LarRyssa When I arrived at Candler this semester, I knew the Contextual Education I site where I wanted to work, feeling called to choose Arrendale. Why? Because I wanted to immerse myself in the site that both scared me the most, and would challenge everything in me.

Prison can be intimidating, as the environment is governed by a system of rigidity and authority. My first encounter with one of the women there involved her asking me for permission to speak, and from that moment on I wondered how in the world God would use me or if it was too late to back out.

Each week, my fellow interns and I make our way to the compound that houses general population inmates. My only agenda as a chaplain intern is to sit with and listen to those who are hurting, questioning, and searching for someone who will not only recognize and appreciate their gifts and talents, but will also recognize their humanity instead of the mistakes they’ve made.

One assumption I brought with me to Arrendale was the expectation that I would have to somehow bring Christ into the prison for these women, while simultaneously finding a way to offer them a sense of hope in the midst of their suffering and pain. You can imagine my surprise and relief when I discovered that God was already very much alive and present in the prison, already working to weave redemption into the lives and stories of the countless women I’ve encountered thus far. These women are nothing short of amazing, and they speak of God in ways that encourage and convict me in many personal areas of my life. They share messages of hope and perseverance, and talk often about the power and purpose of prayer. I believe that God has the ability to use individuals in a variety of contexts to speak into our lives and propel us to change.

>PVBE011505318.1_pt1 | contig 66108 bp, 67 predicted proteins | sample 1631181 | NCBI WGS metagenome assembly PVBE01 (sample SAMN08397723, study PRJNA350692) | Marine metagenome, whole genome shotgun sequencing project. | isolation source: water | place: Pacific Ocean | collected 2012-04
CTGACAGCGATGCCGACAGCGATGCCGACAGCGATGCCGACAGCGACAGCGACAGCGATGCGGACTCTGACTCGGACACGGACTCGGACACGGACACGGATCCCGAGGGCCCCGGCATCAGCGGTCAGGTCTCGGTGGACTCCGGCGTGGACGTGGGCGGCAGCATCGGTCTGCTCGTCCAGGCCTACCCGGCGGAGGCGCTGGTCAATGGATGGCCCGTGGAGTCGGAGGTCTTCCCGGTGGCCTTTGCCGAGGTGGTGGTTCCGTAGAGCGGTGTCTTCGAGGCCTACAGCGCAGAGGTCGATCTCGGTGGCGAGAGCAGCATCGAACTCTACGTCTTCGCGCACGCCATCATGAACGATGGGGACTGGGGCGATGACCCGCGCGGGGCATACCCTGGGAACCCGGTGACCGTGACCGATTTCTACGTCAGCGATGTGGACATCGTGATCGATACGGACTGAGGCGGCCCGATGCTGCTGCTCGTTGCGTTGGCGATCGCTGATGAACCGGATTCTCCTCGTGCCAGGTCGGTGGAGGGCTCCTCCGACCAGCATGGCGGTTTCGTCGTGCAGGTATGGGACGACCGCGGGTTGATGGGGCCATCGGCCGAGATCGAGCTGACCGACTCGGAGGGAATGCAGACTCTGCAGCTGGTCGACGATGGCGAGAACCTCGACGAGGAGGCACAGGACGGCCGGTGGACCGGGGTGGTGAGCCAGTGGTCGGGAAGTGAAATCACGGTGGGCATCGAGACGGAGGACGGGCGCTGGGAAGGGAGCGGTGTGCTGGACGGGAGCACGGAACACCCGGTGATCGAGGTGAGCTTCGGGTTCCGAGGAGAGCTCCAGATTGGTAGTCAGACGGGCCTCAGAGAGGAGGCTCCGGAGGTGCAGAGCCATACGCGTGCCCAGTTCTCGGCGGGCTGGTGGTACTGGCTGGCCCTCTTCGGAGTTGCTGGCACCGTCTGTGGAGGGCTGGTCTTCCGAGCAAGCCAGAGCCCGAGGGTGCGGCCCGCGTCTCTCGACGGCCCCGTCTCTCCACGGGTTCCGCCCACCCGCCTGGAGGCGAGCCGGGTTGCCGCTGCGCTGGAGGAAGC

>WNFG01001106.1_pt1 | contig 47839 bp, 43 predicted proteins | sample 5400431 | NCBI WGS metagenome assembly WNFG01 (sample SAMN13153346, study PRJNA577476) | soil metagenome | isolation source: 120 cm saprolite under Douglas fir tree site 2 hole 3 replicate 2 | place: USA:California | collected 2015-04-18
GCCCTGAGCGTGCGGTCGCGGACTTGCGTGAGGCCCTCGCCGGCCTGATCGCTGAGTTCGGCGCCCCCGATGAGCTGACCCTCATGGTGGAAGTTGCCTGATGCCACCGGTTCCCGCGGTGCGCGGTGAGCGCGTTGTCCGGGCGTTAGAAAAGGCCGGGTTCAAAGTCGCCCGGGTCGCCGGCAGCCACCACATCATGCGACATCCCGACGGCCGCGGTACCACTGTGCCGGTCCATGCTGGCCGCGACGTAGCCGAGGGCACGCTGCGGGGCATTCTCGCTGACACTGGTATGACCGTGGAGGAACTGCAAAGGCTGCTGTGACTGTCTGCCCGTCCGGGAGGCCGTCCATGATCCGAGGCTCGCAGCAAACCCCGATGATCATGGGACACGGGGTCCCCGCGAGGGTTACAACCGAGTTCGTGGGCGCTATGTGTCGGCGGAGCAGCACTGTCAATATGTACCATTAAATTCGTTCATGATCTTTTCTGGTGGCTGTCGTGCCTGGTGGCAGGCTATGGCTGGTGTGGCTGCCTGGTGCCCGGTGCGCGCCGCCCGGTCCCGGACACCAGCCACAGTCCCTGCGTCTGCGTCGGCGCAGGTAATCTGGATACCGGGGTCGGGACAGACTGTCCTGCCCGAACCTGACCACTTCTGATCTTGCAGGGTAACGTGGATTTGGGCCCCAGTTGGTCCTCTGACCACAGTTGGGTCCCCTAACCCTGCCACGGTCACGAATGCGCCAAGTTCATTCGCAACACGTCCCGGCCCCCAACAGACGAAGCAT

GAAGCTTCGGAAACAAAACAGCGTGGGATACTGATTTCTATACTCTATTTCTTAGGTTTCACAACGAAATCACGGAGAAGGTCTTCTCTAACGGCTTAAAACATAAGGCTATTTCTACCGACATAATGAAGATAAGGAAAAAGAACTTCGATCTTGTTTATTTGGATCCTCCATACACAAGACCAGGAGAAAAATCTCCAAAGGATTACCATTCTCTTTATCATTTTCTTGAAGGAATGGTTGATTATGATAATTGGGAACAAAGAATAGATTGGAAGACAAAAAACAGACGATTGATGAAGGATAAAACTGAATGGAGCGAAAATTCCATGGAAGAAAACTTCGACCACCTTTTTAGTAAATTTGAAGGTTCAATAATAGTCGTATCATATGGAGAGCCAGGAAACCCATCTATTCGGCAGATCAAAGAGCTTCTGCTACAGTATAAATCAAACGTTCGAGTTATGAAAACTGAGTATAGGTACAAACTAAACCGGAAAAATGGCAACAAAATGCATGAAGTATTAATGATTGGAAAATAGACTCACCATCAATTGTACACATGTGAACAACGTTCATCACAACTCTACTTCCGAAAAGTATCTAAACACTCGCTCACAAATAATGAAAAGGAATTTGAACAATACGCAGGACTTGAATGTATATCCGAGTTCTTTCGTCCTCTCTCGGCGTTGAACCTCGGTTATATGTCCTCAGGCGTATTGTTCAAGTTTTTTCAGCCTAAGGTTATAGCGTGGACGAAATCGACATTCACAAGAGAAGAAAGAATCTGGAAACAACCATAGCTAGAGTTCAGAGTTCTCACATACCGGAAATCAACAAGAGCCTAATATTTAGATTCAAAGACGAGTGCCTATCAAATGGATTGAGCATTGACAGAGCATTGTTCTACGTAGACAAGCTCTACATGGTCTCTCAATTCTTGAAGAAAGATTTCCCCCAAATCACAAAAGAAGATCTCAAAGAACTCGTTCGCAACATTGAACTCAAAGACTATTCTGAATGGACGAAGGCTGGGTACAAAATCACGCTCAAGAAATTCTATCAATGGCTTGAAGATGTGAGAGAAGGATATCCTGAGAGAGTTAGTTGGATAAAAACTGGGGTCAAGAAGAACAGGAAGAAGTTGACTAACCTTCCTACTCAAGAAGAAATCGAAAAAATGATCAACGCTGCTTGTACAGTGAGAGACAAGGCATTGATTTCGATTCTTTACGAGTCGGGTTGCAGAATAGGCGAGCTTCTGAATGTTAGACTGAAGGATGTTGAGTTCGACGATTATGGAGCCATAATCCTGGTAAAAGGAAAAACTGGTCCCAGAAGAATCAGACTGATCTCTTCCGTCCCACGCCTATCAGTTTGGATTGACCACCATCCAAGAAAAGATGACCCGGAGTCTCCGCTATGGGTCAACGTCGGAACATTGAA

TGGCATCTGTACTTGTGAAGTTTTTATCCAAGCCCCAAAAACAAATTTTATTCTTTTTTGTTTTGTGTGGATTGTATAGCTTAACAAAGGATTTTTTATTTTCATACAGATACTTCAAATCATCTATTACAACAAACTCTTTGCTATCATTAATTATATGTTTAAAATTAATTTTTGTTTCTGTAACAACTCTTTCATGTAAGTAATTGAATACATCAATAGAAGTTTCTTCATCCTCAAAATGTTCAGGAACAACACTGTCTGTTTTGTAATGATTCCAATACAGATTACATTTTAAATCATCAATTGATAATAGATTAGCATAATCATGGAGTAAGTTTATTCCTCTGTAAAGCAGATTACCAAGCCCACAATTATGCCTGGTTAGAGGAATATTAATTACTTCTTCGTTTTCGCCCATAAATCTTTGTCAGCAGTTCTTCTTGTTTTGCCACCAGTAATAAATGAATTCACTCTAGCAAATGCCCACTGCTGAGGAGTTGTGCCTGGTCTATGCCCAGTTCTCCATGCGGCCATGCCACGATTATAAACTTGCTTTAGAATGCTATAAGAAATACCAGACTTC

Working at Arrendale this semester has been an invaluable opportunity that has allowed me to experience the work that we are called to do as Christians in the world. While I remain uncertain of God’s purposes for me in prison ministry, chaplaincy, or seminary as a whole, I am becoming more convinced of God’s faithfulness in these periods of doubt. The most moving thing the women at Lee Arrendale have taught me is that God is still in control, even when everything around me appears to be falling apart. Much has been undone both in my life and the lives of those around me this first semester, and I have questioned God’s role in the midst of this transition. In spite of all this, I cling to the shared hope of these women that even when we can’t see what’s around the corner, God is steadily leading us forward in love and preparing us for lives of humility and service.